UVic motorsport club speeds to high finish at international competition

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The UVic FSAE car in action at a previous competition. Photo provided by UVic FSAE

A UVic motorsport club has further success in their sights after a top-20 finish at an international collegiate design competition in Michigan.

The UVic Formula Society of Automotive Engineers (or FSAE) finished 16th out of more than 100 teams at the annual Michigan FSAE, the largest competition in the world for collegiate motorsport design. Their placement was determined by scores in a variety of tests — measuring acceleration (both straight and lateral), endurance, and efficiency.

Josef Svorkdal, Project Manager and Aerodynamics Lead with UVic FSAE, says the 16th place finish — the highest finish for any Canadian team — is a massive affirmation for the club.

“It’s a validation of the designs and the work that we’ve been putting in,” says Svorkdal, speaking from a Subway restaurant in Columbus, Montana — a brief stop on the team’s cross-country drive to return back to Victoria.

“It’s a really good reflection of the engineering work that’s being done — specifically by us — and, in general, that’s being taught at UVic.”

FSAE Team

The UVic FSAE team grins after a top-20 finish at the world’s largest FSAE competition in Michigan. Photo provided by UVic FSAE

UVic FSAE is comprised mainly of engineering majors, though there are a mixture of students from other faculties. The club spends all year working on and perfecting the design and construction of a Formula 1-esque Motorsport car, with students involved at every step of the process.

The big test comes every year in Michigan. It’s there that around 120 teams from countries all across the globe meet and test themselves. Competitions exist all around the world (there are around 550 motorsport clubs internationally, Svorkdal tells me) but Michigan’s is the largest. It means the placement is more important than at any other competition, and it’s why Svorkdal and UVic FSAE are so proud of their accomplishment.

“That’s why we go to this competition,” says Svorkdal. “It showcases the best talent and it’s a good representation of how we stack up.”

UVic FSAE is not just for engineering students hoping to go into the automotive business. Svorkdal says that the skills he’s learned from his experience with the club could easily be applied to aviation or even space travel — and that’s why representatives from SpaceX and Tesla were judges at the competition.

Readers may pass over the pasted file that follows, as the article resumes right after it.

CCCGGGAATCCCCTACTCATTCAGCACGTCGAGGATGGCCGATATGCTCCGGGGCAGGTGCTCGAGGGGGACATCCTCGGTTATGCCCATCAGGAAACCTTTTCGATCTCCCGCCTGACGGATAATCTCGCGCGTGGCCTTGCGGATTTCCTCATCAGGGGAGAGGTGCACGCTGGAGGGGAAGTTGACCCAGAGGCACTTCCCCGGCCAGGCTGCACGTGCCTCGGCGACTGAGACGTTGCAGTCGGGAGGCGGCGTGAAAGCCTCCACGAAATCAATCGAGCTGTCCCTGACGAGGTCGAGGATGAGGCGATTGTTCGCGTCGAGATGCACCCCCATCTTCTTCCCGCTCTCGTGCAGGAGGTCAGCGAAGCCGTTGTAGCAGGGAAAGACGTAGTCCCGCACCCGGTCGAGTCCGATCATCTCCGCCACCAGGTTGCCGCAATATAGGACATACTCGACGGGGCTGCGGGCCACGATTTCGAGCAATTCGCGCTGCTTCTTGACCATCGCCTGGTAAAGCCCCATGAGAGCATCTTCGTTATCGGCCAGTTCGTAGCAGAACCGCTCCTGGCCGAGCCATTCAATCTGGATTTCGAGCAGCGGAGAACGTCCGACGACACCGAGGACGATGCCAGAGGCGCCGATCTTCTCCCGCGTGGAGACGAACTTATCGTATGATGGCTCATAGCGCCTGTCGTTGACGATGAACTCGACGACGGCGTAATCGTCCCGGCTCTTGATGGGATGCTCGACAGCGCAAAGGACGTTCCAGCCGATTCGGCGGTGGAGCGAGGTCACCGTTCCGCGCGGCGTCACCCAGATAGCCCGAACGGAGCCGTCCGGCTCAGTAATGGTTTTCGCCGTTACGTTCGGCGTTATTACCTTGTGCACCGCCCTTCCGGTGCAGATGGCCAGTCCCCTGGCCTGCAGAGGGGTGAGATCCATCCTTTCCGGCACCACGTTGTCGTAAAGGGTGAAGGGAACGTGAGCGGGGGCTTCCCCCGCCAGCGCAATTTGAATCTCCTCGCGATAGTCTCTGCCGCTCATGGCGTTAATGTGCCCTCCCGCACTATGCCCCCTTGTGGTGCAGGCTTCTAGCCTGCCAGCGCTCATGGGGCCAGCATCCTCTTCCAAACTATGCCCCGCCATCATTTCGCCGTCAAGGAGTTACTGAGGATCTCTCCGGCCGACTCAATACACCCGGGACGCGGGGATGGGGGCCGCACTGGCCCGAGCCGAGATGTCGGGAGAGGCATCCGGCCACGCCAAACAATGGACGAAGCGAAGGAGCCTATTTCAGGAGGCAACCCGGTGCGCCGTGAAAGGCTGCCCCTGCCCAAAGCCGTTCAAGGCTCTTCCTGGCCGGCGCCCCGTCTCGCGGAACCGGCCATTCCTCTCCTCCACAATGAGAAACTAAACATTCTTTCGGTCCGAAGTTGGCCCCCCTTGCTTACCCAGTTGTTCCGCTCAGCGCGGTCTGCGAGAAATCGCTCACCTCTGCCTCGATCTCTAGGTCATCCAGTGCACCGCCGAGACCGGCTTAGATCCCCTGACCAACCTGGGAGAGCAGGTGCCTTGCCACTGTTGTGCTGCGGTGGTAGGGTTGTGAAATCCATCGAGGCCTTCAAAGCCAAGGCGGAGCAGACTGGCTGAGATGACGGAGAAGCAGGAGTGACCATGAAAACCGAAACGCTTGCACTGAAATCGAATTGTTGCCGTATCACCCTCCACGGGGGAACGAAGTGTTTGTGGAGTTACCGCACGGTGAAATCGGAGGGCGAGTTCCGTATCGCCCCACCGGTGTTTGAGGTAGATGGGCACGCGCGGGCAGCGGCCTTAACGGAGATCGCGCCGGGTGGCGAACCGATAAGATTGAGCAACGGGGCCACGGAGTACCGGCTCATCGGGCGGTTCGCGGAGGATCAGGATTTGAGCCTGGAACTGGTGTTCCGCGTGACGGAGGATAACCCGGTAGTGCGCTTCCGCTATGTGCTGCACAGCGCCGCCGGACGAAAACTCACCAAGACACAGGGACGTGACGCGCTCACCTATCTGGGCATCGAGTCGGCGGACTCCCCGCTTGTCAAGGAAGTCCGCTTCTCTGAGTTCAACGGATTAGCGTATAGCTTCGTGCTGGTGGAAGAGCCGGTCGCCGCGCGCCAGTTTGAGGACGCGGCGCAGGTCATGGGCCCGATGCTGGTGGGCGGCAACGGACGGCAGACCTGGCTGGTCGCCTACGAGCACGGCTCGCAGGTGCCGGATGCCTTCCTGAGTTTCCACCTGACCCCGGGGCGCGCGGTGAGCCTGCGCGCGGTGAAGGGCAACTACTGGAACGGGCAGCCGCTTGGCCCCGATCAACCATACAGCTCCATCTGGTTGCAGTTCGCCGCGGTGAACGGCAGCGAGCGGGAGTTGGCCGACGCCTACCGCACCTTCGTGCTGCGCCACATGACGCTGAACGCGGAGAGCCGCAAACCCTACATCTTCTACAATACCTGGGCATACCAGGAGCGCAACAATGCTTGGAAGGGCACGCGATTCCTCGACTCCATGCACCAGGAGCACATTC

After returning from the States, Svorkdal and the rest of the UVic FSAE team will take a much-deserved break and see their friends and family again.

“In our mad rush to prepare for competitions, we often spend a lot more time at school than at home,” Svorkdal laughs.

It won’t be long, however, before the team looks ahead to next year’s event.

“We decide whether we need to make a fundamental design shift [or] if we refine things,” Svorkdal says. “[Then] we try and set a goal for the competition in the next year. This year, as I said before, we were aiming for the top 20 and we were extremely, extremely pleased to get top 16.

“But … we don’t intend to slow down. We’ll take it in measured steps that are realistic, but the top 10 would be great.”

For Svorkdal, the competition not only pushes the team to perform better but it also allows for a learning opportunity from the other designs on display.

A computer’s rendering of the UVic FSAE car. Photo provided by UVic FSAE

“I think when you first roll through the gates [and] you see all these other vehicles and you’ve been completely focused, especially for the last couple months, on your own design and your own project, and you get a little bit of tunnel vision,” he says. “And then all of a sudden you see all of these starkly different approaches to essentially the same engineering challenge, and people have taken it from very different angles.”

It also allows Svorkdal and his teammates to push themselves to go further with their ideas.

“The first time I went to competition last year I immediately felt like, ‘clearly all of these different designs are better than ours’,” admits Svorkdal. “[But] when you have an employee at Tesla who’s doing your design judging come and give you feedback and tell you that the fundamentals of what you’ve been doing are really excellent and [give] you a couple pointers to just bring it up to the next level — it gives you a lot of confidence in your engineering ability.

“Certainly for me it gives me a new energy to attack everything — including school.”

Not to mention long drives back from Michigan.

Partnering with UVic’s Formula Hybrid Club, UVic FSAE are currently running an Indiegogo campaign to raise funds for “vehicle and student improvement”. GM Canada is also matching all donations up to $10 000 raised through the campaign. Check it out here.

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